Go Back Home, Audra McDonald's first album in seven years, features songs by composers with whom she has long been associated (Guettel, LaChiusa, Rodgers & Hammerstein, Sondheim) and some, like the Kander & Ebb title track, relatively new to her repertoire; in addition, McDonald continues to champion works by an emerging generation of composers. "As usual," says the Los Angeles Times, "she stuns upon entrance, exit and everything else." New York raves: "It’s entirely possible that Audra McDonald is the greatest singer alive." USA Today says: "McDonald has one of the warmest, most glorious singing voices on the planet."
Nonesuch releases Audra McDonald’s first solo album in seven years—Go Back Home—on May 21, 2013. After four seasons spent in Los Angeles playing Dr. Naomi Bennett on ABC’s hit medical drama Private Practice, the acclaimed singer and actress returned to New York and Broadway last year, winning her record-tying fifth Tony for her role in The Gershwins’ Porgy and Bess. With Go Back Home, the Grammy Award-winning soprano, whose voice Stephen Sondheim has hailed as “one of the glories of the American theater,” makes her highly anticipated return to recording, presenting her most personal album to date.
Many of the selections on Go Back Home are by composers with whom McDonald has long been associated (Adam Guettel, Michael John LaChiusa, Rodgers & Hammerstein, and Sondheim, among others), while some songs, including the Kander and Ebb title track, are by names that are relatively new to her repertoire. In addition, McDonald continues her tradition of championing works by an emerging generation of composers, represented on this recording by Adam Gwon, Heisler and Goldrich, and Will Reynolds. The album was produced by Doug Petty, who also produced McDonald’s 2006 release Build a Bridge; musical director Andy Einhorn conducted the ensemble.
On Friday, May 24, three days after the album’s release, McDonald headlines and hosts "Audra McDonald In Concert: Go Back Home," a national PBS telecast presented by the Emmy Award–winning series Live From Lincoln Center (check local listings). The program is being recorded live to tape on Thursday, May 9, when McDonald performs songs from the album as well as other personal favorites in concert at New York’s Avery Fisher Hall. Last fall, McDonald was named the official host of the acclaimed television series, adding a new chapter to her long history with the Lincoln Center campus, where she attended The Juilliard School and won her first Tony Award for her performance in Lincoln Center Theater’s production of Carousel.
Born into a musical family, McDonald grew up in Fresno, California, where as a child she began singing in her local community theater (her first audition piece was Rodgers & Hammerstein’s “Edelweiss,” which she has recorded for Go Back Home). A year after graduating from Juilliard, she won her first Tony Award for Best Performance by a Featured Actress in a Musical for Carousel. She won two additional Tonys in that category, for Terrence McNally’s play Master Class (1996) and his musical Ragtime (1998), earning her an unprecedented three Tony Awards before the age of 30. In 2004 she won her fourth, for A Raisin in the Sun, and in 2012 she won her fifth Tony and her first in the leading actress category for her role in The Gershwins’ Porgy and Bess. (Julie Harris and Angela Lansbury are the only other people to have won five performance Tony Awards.)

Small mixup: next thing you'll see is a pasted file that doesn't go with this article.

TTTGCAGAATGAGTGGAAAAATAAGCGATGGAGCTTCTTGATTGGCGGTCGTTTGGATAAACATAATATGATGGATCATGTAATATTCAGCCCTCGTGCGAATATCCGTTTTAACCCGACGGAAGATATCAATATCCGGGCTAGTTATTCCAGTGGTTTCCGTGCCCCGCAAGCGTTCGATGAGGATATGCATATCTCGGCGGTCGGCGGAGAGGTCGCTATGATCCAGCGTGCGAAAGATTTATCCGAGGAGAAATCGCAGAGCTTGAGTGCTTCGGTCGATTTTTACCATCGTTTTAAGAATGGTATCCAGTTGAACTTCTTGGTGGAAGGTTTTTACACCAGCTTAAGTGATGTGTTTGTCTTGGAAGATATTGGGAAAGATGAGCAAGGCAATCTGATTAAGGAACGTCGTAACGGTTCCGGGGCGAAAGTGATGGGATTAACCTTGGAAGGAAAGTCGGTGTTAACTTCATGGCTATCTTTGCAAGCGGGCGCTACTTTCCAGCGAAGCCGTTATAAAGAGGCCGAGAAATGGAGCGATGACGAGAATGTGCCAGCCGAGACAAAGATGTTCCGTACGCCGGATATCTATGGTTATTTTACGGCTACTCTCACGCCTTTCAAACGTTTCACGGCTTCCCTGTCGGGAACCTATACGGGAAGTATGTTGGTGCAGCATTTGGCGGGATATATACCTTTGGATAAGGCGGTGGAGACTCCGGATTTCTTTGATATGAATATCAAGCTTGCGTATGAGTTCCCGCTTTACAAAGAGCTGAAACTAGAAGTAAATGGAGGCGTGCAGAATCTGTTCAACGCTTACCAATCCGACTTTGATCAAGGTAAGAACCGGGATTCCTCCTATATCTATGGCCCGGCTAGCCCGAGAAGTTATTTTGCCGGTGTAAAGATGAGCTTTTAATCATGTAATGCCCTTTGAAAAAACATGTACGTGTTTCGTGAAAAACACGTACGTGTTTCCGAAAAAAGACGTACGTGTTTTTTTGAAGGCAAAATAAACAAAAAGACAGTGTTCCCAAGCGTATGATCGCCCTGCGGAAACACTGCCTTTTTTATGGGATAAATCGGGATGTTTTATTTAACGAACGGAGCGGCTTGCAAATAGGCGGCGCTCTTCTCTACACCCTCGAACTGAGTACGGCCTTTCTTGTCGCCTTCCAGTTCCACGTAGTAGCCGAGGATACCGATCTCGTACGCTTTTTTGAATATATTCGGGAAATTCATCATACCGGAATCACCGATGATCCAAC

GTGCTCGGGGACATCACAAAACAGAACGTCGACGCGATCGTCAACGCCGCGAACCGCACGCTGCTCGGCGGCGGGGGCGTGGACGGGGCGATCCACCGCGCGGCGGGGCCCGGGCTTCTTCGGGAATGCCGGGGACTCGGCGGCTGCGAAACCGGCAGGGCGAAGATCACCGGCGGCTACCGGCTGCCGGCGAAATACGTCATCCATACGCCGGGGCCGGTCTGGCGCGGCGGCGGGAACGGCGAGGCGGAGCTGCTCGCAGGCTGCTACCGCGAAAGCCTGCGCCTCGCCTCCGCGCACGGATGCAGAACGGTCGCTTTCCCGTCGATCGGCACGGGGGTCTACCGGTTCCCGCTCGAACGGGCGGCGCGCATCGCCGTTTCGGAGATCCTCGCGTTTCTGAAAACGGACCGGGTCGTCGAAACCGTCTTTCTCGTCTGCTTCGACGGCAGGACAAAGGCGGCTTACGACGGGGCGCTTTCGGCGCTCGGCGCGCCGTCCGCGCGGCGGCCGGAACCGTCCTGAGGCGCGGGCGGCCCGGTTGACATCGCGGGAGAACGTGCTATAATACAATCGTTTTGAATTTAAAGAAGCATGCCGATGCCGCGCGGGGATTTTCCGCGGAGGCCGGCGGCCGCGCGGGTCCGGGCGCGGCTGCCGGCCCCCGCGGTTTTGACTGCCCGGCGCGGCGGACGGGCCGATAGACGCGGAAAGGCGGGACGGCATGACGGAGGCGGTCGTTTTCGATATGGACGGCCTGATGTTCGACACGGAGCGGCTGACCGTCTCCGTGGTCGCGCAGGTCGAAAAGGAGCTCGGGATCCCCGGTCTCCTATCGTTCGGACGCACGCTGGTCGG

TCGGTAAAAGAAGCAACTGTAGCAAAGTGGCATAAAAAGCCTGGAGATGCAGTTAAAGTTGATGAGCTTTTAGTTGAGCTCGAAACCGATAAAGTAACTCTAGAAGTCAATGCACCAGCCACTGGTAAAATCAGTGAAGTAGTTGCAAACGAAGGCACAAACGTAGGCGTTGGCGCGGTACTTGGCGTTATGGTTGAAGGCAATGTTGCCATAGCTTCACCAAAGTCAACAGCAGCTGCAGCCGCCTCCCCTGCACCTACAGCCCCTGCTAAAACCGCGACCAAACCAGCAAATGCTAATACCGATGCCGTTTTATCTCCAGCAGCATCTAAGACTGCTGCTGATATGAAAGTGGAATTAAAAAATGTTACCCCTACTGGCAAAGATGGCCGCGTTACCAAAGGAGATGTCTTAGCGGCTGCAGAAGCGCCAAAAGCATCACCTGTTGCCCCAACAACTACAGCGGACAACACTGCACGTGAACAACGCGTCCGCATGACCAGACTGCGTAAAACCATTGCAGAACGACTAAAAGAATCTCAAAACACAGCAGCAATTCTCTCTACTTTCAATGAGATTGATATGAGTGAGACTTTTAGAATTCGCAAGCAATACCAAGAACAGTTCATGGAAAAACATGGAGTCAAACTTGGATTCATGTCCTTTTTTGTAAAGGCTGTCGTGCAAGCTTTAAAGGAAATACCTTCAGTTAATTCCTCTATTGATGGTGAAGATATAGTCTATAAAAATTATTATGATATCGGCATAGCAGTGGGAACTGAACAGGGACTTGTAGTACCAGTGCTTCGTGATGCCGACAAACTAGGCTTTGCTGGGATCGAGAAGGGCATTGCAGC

A familiar face on PBS, McDonald has headlined telecasts including an American Songbook season-opening concert, a presentation of Sondheim’s Passion, a tribute concert to Rodgers and Hammerstein titled Something Wonderful, and four galas with the New York Philharmonic: a New Year’s Eve performance in 2006, a concert celebrating Sondheim’s 80th birthday, Carnegie Hall’s 120th Anniversary Concert, and, most recently, “Marvin Hamlisch: One Singular Sensation,” a New Year’s Eve tribute to the late composer. She was also featured in the PBS television special A Broadway Celebration: In Performance at the White House, singing at the request of President Barack Obama and First Lady Michelle Obama. This season McDonald hosts nine telecasts as part of her new role with Live From Lincoln Center.
McDonald’s previous Nonesuch releases are Build a Bridge (2006), Happy Songs (2002), How Glory Goes (2000), and Way Back to Paradise (1998).
Produced by Doug Petty
Recorded by Todd Whitelock and Roy Hendrickson
Recorded February & March at Avatar Studios, New York, NY
Mixed by Todd Whitelock
Mastered by Robert C. Ludwig at Gateway Mastering Studios, Portland, ME
Music Preparation by Emily Grishman Music Preparation
Music Coordinator: Antoine Silverman
Design by Jeri Heiden
Photography by Autumn de Wilde
Executive Producer: Robert Hurwitz
Audra McDonald, vocals
Andy Einhorn, music director and conductor
Violin: Antoine Silverman, concertmaster (soloist, track 11); Michael Roth, associate concertmaster; Entcho Todorov; Emily Yarbrough Viola: Hiroko Taguchi
Cello: Anja Wood, Sarah Hewitt-Roth
Bass: Mark Vanderpoel
Woodwinds: Aaron Heick, piccolo, flute, clarinet, alto saxophone; Alexandra Knoll, oboe; Rick Heckman, oboe, English horn, clarinet, tenor saxophone; Mark Thrasher, clarinet, baritone saxophone, bass clarinet, bassoon
French Horn: Adam Krauthamer, Theresa MacDonnell, David Peel
Trumpet: Donald Downs, Jon Owens, Bud Burridge
Trombone: Keith O'Quinn, Jon Allred
Bass Trombone: Jon Allred
Guitar: Kevin Kuhn, Will Swenson (soloist, track 11)
Drums: Gene Lewin, Sean McDaniel
Percussion: Pablo Rieppi
Piano: Andy Einhorn (soloist, track 5), Brian Hertz, Steve Marzullo (soloist, track 10)